The curves and lines in this image have been intriguing me since I captured it on Friday.
What keeps me looking is the contrast between the long clean lines that have been so carefully drawn in this garden, and the rough ‘imperfect’ lines and curves of the tree and its shadow. The intersection of these lines— their juxtaposition— provokes all sorts of thoughts for me.
I wonder what it suggests to you?
Yesterday, walking in Galiano’s Heritage Forest, my eye was drawn to the shapes of the trees— the shapes that will soon be hidden by the profusion of leaves.
Mixed with the evergreens are are are several willow trees of varying kinds, along the main path. They’ve been there, as their size indicates, for years and years, but it wasn’t til yesterday that the light caught them in a certain way, and I ’noticed’ them. They are, to me, absolutely beautiful— the stature of the tree as a whole, and the detail of the slender curves…
A Barrow’s Goldeneye paddling with seeming determination—
I love how his ‘bow-wave’ and wake are so clearly defined in the calm water and the early morning light. Trailing behind him you might see the little eddies left by his webbed feet as he powers forward.
Maybe because we’ve waited so long for spring this year, or maybe its just that these wonders are more precious with each passing year, but surely the delicate beauty of the huckleberry buds opening has never been quite so breathtakingly beautiful to me.
Watching a fishboat depart from the sheltered waters of Whaler Bay in the early morning, with a strong NW wind, and beneath a rather ominous looking sky, reminds me how precarious every venture is. Again the Breton Fisherman’s prayer seems apt, not only for those who literally go to the sea in ships, but for us all:
Dear God, be good to me for the sea is so large, and my boat is so small.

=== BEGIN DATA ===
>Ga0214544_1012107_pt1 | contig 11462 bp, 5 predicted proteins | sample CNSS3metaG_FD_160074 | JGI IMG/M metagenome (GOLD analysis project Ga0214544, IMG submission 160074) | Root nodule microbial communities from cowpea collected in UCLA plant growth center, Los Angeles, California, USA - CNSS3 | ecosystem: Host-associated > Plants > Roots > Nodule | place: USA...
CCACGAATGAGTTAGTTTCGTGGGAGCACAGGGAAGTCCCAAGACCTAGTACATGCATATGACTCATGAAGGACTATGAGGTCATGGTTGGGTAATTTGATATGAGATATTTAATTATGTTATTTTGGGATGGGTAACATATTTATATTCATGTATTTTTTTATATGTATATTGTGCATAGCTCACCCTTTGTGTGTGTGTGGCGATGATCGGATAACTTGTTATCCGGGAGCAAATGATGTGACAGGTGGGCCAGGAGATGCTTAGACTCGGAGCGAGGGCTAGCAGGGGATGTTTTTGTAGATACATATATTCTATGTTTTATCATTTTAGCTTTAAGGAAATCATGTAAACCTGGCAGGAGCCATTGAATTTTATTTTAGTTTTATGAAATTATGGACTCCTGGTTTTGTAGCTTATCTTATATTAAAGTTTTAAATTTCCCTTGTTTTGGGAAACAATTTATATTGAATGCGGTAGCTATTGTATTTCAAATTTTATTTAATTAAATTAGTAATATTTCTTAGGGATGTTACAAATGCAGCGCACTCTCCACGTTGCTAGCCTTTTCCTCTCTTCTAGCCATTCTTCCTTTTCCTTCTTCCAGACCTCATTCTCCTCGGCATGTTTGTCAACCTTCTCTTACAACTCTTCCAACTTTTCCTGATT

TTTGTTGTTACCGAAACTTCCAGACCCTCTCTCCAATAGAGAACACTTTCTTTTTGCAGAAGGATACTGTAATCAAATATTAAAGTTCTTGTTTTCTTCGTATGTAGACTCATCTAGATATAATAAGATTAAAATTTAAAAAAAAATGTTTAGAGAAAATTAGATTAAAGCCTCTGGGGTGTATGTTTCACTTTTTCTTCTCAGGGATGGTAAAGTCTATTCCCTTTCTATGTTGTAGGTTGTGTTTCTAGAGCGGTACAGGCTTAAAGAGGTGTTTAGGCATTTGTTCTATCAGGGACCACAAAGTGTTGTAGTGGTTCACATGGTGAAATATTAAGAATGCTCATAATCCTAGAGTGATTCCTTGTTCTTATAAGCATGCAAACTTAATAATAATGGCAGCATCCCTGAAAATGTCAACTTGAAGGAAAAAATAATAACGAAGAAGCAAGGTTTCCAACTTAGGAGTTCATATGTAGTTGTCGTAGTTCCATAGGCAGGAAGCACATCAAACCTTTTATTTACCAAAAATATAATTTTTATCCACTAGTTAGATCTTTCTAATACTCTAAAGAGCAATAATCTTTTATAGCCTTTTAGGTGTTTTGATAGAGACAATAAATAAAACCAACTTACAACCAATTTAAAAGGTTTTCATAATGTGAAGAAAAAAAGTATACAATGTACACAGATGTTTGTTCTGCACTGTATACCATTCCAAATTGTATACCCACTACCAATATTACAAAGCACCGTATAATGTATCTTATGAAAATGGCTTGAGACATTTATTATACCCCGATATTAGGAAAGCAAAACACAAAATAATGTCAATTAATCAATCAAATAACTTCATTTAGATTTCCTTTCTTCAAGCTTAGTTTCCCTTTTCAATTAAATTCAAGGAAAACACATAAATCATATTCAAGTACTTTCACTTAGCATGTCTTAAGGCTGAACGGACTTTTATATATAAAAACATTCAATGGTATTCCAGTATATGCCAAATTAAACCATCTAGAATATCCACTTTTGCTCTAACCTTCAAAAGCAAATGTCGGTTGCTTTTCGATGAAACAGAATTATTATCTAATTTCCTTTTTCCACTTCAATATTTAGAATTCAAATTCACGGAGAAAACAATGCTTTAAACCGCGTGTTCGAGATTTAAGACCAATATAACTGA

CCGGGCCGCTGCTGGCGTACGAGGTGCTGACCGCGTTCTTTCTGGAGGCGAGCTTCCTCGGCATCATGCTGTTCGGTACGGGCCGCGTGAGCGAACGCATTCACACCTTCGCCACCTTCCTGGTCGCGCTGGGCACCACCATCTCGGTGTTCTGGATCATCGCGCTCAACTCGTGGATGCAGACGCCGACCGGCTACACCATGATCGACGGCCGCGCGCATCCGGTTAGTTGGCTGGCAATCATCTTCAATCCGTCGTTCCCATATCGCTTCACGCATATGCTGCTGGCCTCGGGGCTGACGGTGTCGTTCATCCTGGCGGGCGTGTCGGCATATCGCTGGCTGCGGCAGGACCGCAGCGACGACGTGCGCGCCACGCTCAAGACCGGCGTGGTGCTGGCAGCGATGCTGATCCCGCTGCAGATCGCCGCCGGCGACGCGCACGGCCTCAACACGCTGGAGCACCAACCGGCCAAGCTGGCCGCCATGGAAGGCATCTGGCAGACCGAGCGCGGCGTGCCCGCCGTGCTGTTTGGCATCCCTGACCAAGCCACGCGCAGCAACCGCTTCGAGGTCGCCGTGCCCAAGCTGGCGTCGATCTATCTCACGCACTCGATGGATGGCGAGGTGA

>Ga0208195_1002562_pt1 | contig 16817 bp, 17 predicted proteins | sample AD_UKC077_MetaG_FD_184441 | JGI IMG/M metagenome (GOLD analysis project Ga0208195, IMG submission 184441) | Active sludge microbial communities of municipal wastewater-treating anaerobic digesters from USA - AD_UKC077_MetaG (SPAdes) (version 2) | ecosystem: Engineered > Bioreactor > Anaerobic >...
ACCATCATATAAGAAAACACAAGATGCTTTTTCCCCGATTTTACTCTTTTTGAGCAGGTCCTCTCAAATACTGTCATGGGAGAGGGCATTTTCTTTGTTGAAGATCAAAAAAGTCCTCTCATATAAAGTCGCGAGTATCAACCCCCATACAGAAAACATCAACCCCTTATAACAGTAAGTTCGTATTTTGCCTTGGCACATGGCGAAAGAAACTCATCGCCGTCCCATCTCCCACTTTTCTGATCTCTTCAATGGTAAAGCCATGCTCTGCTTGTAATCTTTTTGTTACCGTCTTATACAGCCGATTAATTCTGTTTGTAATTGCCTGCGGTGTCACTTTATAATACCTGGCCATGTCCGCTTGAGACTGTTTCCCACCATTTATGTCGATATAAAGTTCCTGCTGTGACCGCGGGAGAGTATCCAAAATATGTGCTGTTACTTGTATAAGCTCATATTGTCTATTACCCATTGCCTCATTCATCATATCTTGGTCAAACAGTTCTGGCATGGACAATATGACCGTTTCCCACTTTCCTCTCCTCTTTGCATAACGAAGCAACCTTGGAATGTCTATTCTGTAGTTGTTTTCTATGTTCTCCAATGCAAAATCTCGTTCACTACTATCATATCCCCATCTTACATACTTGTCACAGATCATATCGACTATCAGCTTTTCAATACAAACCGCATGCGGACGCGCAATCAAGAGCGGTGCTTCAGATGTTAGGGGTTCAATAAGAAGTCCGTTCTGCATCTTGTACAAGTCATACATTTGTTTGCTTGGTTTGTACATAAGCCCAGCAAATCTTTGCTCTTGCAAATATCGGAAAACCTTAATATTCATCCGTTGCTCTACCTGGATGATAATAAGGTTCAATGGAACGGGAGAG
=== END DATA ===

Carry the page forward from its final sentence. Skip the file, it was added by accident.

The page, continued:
With some sun, and a blustery wind after all the rain of the past couple of days it was a treat to see two eagles atop the snag at Bluffs Park today.
Yesterday we had a short reprieve between storms: the sun shone, the wind dropped and the sea settled to a mirror calm. Mt. Baker glowed on the far side of the Salish Sea.
But best of all is the sweep of clouds, with the small pale moon visible beyond them, to the left of centre frame.
Sunlight diffused by a the thin fog sifts through the trees. It was surprisingly chilly, yet even the winter sun can warm the ground and raise a mist to meet with the fog.
Usually the ducks and shorebirds take refuge and find quiet spots where its safe to seek their nourishment. But not these two I saw yesterday. While the NE Wind blew over 40knots, and the waves crashed ashore in the sandstone shallows, a lone female Goldeneye cruised through the tossing waves and dove and fished and bobbed bravely continuing her search for a good meal. And on the rocks above, a single Killdeer stood stoutly in the face of the oncoming sea.
Watching these small birds I was struck by how spirited— even audacious— they were in the face of such powerful forces of wind and sea.